I met my girlfriend through swimming. She used to swim for Sweden. I’ve got friends all around the world. I’m going to Mallorca in a fortnight’s time to train with a couple of the Spanish swimmers who I’ve known for years and years. A lot of my main rivals are quite close friends, so I spent a lot of time in America last year, training with my main rival in Georgia.

I’ve met probably the most famous lady in the world, the Queen. I’ve been to her house a few times. I’ve been to her garden party. She was no different to my nan. She just lives in a bigger house. That’s the way to look at it. You don’t look at people as celebrities. They are just people. That’s all they are. They’re no different to you.
I’ve met David Beckham, Steven Gerrard. I’ve met princes and princesses. The most famous person that I’ve met, the person I was most excited about meeting, was Nelson Mandela, and I met him completely by accident. I was eating my dinner in the Olympic food hall in Sydney, minding my own business late at night, and somebody sat down opposite me and I thought, “Okay, that happens”. I didn’t look up, but I noticed that there were two security guards standing next to me and next to him and I thought, “Mmm, I think there’s someone famous in front of me”. I looked up and it was Nelson Mandela and he was eating dinner in the food hall, and we sat and spoke like I’m speaking to you guys. He interviewed me just like you are and it was really good. I’ve met Lady Gaga. I’ve met Madonna. I’ve met lots of crazy people just because I can swim.

wales (and cardiff)
I always compete for Wales, always. Whether it’s under a British flag or a Welsh flag, I’m always competing for Wales. Is there a conflict? No, not really. I’ll always take the Welsh flag wherever I go. Wherever I go in the world, you can spot where I am because my Welsh flag is there. You go to the Olympics and you’re told you are not allowed to take your Welsh flags but, I’m sorry, I always will, and that’s not being disrespectful. It’s just that, when it comes to the media, if I win I’m British and if I lose I’m Welsh, and I don’t like that at all. I always make sure people know I’m Welsh.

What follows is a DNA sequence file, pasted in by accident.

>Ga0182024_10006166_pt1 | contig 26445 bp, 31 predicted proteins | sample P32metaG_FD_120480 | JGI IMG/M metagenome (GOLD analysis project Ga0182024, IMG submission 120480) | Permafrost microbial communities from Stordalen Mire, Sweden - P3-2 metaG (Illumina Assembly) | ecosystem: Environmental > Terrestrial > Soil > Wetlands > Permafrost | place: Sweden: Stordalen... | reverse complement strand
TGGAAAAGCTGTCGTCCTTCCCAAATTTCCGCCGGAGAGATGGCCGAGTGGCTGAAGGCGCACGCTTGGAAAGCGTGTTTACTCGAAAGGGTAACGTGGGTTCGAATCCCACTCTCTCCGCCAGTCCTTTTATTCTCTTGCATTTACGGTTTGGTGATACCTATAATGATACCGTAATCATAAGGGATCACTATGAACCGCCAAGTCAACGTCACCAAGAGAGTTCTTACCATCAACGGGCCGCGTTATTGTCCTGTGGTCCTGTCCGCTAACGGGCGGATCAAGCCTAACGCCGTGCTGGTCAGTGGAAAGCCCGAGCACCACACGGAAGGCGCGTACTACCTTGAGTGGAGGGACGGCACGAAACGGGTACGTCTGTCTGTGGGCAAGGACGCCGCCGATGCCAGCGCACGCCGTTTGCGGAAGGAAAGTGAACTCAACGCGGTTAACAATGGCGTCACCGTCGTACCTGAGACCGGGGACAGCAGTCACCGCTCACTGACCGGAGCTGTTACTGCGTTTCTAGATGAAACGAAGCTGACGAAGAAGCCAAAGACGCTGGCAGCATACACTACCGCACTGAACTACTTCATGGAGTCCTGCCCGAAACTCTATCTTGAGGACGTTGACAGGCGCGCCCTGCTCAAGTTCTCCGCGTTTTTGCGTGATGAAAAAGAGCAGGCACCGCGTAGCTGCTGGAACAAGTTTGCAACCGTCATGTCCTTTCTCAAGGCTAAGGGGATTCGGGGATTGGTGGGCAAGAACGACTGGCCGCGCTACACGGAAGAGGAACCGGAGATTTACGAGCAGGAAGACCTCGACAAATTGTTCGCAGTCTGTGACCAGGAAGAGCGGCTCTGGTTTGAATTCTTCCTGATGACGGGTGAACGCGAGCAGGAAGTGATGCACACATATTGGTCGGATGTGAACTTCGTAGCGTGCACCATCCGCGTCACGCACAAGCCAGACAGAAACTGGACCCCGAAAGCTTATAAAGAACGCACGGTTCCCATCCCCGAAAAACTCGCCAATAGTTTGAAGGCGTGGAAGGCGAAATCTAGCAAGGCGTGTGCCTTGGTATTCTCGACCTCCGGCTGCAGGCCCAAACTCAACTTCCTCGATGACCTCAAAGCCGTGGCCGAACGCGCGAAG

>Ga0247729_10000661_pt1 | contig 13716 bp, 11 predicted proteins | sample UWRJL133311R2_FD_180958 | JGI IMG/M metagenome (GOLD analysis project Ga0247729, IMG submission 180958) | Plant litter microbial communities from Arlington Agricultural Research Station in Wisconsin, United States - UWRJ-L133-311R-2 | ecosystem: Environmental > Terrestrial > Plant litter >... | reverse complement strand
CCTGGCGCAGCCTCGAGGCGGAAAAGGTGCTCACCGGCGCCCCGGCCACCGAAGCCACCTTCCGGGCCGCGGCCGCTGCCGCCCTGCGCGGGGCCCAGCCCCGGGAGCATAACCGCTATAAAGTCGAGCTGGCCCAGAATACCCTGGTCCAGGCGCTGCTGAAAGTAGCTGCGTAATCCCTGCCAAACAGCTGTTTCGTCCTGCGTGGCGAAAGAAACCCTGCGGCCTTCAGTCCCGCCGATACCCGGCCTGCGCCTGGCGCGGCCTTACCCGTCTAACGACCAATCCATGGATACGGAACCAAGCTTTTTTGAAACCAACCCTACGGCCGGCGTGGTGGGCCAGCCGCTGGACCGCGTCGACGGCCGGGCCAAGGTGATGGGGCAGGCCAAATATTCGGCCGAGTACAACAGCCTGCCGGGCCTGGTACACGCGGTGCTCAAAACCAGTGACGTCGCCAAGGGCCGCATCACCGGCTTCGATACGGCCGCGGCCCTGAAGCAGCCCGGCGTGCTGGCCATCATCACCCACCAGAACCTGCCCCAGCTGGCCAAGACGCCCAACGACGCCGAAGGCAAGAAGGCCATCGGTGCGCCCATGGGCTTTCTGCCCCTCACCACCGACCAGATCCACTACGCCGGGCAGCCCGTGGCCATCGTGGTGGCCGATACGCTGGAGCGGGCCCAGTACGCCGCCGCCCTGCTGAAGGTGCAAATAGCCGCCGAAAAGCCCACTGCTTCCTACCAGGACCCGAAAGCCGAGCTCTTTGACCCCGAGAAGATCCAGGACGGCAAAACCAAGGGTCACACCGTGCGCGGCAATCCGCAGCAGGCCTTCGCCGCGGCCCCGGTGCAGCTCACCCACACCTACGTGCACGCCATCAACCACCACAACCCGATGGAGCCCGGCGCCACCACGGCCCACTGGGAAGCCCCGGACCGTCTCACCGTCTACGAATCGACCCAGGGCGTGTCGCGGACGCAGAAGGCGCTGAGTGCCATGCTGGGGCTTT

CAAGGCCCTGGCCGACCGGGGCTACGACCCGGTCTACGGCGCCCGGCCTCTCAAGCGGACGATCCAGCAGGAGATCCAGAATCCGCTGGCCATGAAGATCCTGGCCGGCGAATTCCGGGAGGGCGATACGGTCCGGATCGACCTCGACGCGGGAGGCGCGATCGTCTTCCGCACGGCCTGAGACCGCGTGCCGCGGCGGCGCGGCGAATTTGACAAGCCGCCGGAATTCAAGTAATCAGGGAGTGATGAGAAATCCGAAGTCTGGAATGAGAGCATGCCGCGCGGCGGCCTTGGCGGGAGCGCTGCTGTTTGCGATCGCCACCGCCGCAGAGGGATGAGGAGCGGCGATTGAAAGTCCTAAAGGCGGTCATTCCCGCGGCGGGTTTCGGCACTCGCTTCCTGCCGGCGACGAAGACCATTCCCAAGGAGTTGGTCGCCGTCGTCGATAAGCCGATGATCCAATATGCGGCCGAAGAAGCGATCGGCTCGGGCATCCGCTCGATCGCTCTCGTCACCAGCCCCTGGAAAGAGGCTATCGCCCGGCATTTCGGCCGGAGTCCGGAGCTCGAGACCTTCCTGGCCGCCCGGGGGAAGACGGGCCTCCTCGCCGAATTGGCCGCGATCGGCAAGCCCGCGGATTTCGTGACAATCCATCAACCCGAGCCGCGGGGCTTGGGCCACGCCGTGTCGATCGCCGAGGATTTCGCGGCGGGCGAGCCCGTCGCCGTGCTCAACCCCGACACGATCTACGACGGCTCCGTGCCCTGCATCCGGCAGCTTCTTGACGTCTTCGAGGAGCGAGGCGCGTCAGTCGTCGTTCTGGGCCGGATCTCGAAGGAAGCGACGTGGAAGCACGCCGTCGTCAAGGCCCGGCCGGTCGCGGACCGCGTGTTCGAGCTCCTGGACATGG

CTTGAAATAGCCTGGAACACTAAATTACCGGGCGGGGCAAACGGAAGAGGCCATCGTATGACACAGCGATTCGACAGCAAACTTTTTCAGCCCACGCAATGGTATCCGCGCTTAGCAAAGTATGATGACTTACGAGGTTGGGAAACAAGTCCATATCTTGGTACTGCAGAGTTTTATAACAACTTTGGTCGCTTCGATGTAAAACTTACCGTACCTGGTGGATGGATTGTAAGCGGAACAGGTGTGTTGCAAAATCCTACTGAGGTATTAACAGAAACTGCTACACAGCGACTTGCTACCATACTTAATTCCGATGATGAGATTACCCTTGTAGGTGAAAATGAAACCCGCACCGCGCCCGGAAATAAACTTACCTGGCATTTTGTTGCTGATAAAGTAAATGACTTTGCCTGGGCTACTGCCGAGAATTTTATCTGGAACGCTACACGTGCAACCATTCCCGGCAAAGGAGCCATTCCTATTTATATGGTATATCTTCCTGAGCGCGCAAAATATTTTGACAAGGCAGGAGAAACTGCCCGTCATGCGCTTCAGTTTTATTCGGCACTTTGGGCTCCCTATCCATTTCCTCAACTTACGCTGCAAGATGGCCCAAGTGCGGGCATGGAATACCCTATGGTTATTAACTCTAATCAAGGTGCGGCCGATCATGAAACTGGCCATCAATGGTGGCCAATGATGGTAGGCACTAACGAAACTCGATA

Unfortunately, in Sydney we were not allowed to take Welsh flags up onto the podium with us, but the guy in charge of the medal ceremonies was from Ely in Cardiff and he gave me his Welsh flag every time I went up. In Athens and Beijing, we were told we weren’t allowed to because they are not nations recognised within the Olympics, but I always take it. I will always carry a Welsh flag wherever I go.

And, when I win, I do the Ayatollah. It’s a Cardiff City thing. I’m a Cardiff City fan. It’s just a thing to remind people that I am who I am and that I miss the city and I miss the people. Doesn’t matter what city you compete in or where you are around the world, you always look for the football results and I always look for that one first.

I’m always told I’m going to be beaten by rivals and different coaches, and it just makes me more determined to prove them wrong. You use that as an incentive. If someone says you’re not very good at this, I’m pretty sure you’ll try and make sure you are.

I come from a small town in a small valley that was completely destroyed. There was a coke works right in the middle of it and obviously that’s shut now. I’ve been able to branch out and see different things because I decided that I didn’t want to stay in the valleys, forever. I wanted to do something with my life, and I was fortunate that sport was my route out.

In Cardiff, you know, there’s not a day goes by where someone doesn’t recognise me. More often than not, it’s the little old ladies packing their shopping up, and they’ll go, “I saw you on telly”.
At the end of the day, I’m in the public eye and if someone wants my autograph, if it makes them feel better, then, of course, I have no issues. If every kid in this school wants my autograph, then I’d stay here all day. I’d sign every kid’s book or whatever they wanted, because that’s part of being an Olympian, part of being a sports person. I don’t see myself as famous. I see myself as me.
london 2012
London has a very, very important job. London will make or break disability sport in Britain. This is its chance to become mainstream, mainstream in this country. It happened in Athens, it happened in Australia, it happened in China. It’s our chance to get it into the public eye and keep it there because, let’s be honest, once every four years you know about Paralympic sport. Nothing else. None of you knew I did the World Championships trials, yesterday, I’m pretty sure of that. The team was announced at eleven o’clock this morning. I haven’t seen it yet. I’m guessing that I’m going because I did the qualifying times but I haven’t read it yet. That’s the difference.
When a team is announced within the able-bodied world, you know about it … so it’s little bricks but we’re building a nice big house.